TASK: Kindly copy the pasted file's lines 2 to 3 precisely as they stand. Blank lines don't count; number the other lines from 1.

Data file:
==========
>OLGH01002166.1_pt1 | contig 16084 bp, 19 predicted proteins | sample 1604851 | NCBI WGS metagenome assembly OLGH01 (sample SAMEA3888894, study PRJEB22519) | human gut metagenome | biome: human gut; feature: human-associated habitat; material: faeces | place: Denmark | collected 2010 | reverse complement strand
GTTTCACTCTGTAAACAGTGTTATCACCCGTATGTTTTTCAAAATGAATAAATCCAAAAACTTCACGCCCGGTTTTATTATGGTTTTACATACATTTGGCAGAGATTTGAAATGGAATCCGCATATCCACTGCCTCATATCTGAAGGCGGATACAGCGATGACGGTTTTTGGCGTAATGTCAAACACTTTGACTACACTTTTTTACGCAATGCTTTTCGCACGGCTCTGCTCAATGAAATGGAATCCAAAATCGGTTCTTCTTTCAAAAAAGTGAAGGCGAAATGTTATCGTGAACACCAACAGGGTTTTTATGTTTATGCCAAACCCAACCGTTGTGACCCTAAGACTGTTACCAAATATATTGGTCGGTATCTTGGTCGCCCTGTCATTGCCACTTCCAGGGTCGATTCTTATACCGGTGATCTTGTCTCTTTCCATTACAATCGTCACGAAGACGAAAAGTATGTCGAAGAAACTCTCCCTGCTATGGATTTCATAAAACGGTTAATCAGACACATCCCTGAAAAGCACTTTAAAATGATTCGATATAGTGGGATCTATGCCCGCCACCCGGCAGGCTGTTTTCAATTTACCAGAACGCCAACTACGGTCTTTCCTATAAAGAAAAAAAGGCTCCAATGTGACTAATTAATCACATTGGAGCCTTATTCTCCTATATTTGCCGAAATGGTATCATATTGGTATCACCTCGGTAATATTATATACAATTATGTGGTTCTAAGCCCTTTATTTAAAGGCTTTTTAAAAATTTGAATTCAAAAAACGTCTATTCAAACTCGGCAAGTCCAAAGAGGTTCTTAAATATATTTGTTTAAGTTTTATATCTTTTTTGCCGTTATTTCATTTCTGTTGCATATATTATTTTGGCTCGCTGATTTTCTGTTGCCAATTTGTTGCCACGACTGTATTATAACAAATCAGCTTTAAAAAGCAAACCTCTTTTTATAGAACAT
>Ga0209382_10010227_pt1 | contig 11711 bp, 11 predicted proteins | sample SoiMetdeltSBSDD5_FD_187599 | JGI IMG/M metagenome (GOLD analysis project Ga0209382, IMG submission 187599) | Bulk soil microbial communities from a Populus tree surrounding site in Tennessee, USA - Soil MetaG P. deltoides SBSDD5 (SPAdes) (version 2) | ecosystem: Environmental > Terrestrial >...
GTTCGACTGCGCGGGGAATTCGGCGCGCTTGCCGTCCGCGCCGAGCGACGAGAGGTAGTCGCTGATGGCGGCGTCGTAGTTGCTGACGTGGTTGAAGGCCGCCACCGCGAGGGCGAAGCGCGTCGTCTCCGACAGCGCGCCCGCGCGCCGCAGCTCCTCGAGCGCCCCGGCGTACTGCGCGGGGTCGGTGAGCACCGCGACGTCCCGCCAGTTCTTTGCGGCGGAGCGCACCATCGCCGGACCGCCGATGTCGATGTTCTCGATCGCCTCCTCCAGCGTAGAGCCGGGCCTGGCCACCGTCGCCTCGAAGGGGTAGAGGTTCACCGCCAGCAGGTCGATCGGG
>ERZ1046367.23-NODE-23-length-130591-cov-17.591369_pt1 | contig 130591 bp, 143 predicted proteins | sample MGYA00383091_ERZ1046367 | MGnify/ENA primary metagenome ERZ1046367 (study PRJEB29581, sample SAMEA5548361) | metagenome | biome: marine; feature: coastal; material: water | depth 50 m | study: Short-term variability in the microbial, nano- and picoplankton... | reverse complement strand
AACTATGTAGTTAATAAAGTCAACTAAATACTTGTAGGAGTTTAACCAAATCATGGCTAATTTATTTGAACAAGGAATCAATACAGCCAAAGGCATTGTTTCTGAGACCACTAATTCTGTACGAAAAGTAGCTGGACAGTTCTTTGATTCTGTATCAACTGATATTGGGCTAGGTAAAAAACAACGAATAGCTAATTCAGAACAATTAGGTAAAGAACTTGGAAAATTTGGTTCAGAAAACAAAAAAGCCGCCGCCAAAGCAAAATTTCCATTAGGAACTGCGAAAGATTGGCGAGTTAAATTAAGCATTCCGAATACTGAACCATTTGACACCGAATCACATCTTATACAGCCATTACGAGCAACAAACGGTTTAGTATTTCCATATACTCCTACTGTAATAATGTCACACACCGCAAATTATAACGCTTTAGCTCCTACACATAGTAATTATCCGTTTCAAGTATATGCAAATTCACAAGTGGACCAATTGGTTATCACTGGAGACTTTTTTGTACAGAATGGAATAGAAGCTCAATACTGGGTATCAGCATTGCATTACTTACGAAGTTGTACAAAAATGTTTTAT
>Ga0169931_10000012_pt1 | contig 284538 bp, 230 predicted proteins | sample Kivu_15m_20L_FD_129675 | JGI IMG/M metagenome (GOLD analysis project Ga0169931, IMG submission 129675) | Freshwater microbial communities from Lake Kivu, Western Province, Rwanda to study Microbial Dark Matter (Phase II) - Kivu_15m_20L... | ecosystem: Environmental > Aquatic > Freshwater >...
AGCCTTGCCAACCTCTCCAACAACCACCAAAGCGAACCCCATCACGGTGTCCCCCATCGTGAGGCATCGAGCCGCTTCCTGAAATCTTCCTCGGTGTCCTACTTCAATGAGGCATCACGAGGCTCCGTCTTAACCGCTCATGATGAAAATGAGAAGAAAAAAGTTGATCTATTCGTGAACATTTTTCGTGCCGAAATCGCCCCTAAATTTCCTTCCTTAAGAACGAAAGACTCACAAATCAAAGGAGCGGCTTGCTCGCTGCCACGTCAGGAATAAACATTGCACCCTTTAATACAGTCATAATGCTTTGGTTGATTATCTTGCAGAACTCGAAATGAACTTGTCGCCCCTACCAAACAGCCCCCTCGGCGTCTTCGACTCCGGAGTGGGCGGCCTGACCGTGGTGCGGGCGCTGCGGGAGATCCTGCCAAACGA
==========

GTTTCACTCTGTAAACAGTGTTATCACCCGTATGTTTTTCAAAATGAATAAATCCAAAAACTTCACGCCCGGTTTTATTATGGTTTTACATACATTTGGCAGAGATTTGAAATGGAATCCGCATATCCACTGCCTCATATCTGAAGGCGGATACAGCGATGACGGTTTTTGGCGTAATGTCAAACACTTTGACTACACTTTTTTACGCAATGCTTTTCGCACGGCTCTGCTCAATGAAATGGAATCCAAAATCGGTTCTTCTTTCAAAAAAGTGAAGGCGAAATGTTATCGTGAACACCAACAGGGTTTTTATGTTTATGCCAAACCCAACCGTTGTGACCCTAAGACTGTTACCAAATATATTGGTCGGTATCTTGGTCGCCCTGTCATTGCCACTTCCAGGGTCGATTCTTATACCGGTGATCTTGTCTCTTTCCATTACAATCGTCACGAAGACGAAAAGTATGTCGAAGAAACTCTCCCTGCTATGGATTTCATAAAACGGTTAATCAGACACATCCCTGAAAAGCACTTTAAAATGATTCGATATAGTGGGATCTATGCCCGCCACCCGGCAGGCTGTTTTCAATTTACCAGAACGCCAACTACGGTCTTTCCTATAAAGAAAAAAAGGCTCCAATGTGACTAATTAATCACATTGGAGCCTTATTCTCCTATATTTGCCGAAATGGTATCATATTGGTATCACCTCGGTAATATTATATACAATTATGTGGTTCTAAGCCCTTTATTTAAAGGCTTTTTAAAAATTTGAATTCAAAAAACGTCTATTCAAACTCGGCAAGTCCAAAGAGGTTCTTAAATATATTTGTTTAAGTTTTATATCTTTTTTGCCGTTATTTCATTTCTGTTGCATATATTATTTTGGCTCGCTGATTTTCTGTTGCCAATTTGTTGCCACGACTGTATTATAACAAATCAGCTTTAAAAAGCAAACCTCTTTTTATAGAACAT
>Ga0209382_10010227_pt1 | contig 11711 bp, 11 predicted proteins | sample SoiMetdeltSBSDD5_FD_187599 | JGI IMG/M metagenome (GOLD analysis project Ga0209382, IMG submission 187599) | Bulk soil microbial communities from a Populus tree surrounding site in Tennessee, USA - Soil MetaG P. deltoides SBSDD5 (SPAdes) (version 2) | ecosystem: Environmental > Terrestrial >...